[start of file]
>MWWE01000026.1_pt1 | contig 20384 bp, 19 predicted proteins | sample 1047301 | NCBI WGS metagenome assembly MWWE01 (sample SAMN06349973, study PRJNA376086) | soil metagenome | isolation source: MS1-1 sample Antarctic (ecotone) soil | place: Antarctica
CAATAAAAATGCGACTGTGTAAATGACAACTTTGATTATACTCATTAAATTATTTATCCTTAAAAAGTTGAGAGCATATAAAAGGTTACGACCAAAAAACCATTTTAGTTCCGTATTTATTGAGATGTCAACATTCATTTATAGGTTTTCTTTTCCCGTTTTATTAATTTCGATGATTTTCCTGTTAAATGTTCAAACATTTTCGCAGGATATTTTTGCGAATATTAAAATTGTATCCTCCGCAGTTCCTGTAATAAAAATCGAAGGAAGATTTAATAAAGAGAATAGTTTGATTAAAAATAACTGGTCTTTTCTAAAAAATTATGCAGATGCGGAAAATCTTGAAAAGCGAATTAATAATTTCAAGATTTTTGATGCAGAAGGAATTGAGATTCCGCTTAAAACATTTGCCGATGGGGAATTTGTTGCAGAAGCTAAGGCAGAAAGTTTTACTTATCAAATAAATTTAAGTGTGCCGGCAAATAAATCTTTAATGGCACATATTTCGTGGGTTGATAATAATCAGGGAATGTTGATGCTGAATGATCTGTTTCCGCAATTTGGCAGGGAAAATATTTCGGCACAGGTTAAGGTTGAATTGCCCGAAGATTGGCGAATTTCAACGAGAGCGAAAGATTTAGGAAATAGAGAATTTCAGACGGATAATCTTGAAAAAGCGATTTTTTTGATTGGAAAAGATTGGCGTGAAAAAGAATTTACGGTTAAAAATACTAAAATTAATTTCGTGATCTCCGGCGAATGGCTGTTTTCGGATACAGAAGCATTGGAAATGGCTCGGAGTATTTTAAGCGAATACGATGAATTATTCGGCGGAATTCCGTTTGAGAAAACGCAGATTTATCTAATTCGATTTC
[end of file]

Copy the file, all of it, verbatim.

>MWWE01000026.1_pt1 | contig 20384 bp, 19 predicted proteins | sample 1047301 | NCBI WGS metagenome assembly MWWE01 (sample SAMN06349973, study PRJNA376086) | soil metagenome | isolation source: MS1-1 sample Antarctic (ecotone) soil | place: Antarctica
CAATAAAAATGCGACTGTGTAAATGACAACTTTGATTATACTCATTAAATTATTTATCCTTAAAAAGTTGAGAGCATATAAAAGGTTACGACCAAAAAACCATTTTAGTTCCGTATTTATTGAGATGTCAACATTCATTTATAGGTTTTCTTTTCCCGTTTTATTAATTTCGATGATTTTCCTGTTAAATGTTCAAACATTTTCGCAGGATATTTTTGCGAATATTAAAATTGTATCCTCCGCAGTTCCTGTAATAAAAATCGAAGGAAGATTTAATAAAGAGAATAGTTTGATTAAAAATAACTGGTCTTTTCTAAAAAATTATGCAGATGCGGAAAATCTTGAAAAGCGAATTAATAATTTCAAGATTTTTGATGCAGAAGGAATTGAGATTCCGCTTAAAACATTTGCCGATGGGGAATTTGTTGCAGAAGCTAAGGCAGAAAGTTTTACTTATCAAATAAATTTAAGTGTGCCGGCAAATAAATCTTTAATGGCACATATTTCGTGGGTTGATAATAATCAGGGAATGTTGATGCTGAATGATCTGTTTCCGCAATTTGGCAGGGAAAATATTTCGGCACAGGTTAAGGTTGAATTGCCCGAAGATTGGCGAATTTCAACGAGAGCGAAAGATTTAGGAAATAGAGAATTTCAGACGGATAATCTTGAAAAAGCGATTTTTTTGATTGGAAAAGATTGGCGTGAAAAAGAATTTACGGTTAAAAATACTAAAATTAATTTCGTGATCTCCGGCGAATGGCTGTTTTCGGATACAGAAGCATTGGAAATGGCTCGGAGTATTTTAAGCGAATACGATGAATTATTCGGCGGAATTCCGTTTGAGAAAACGCAGATTTATCTAATTCGATTTC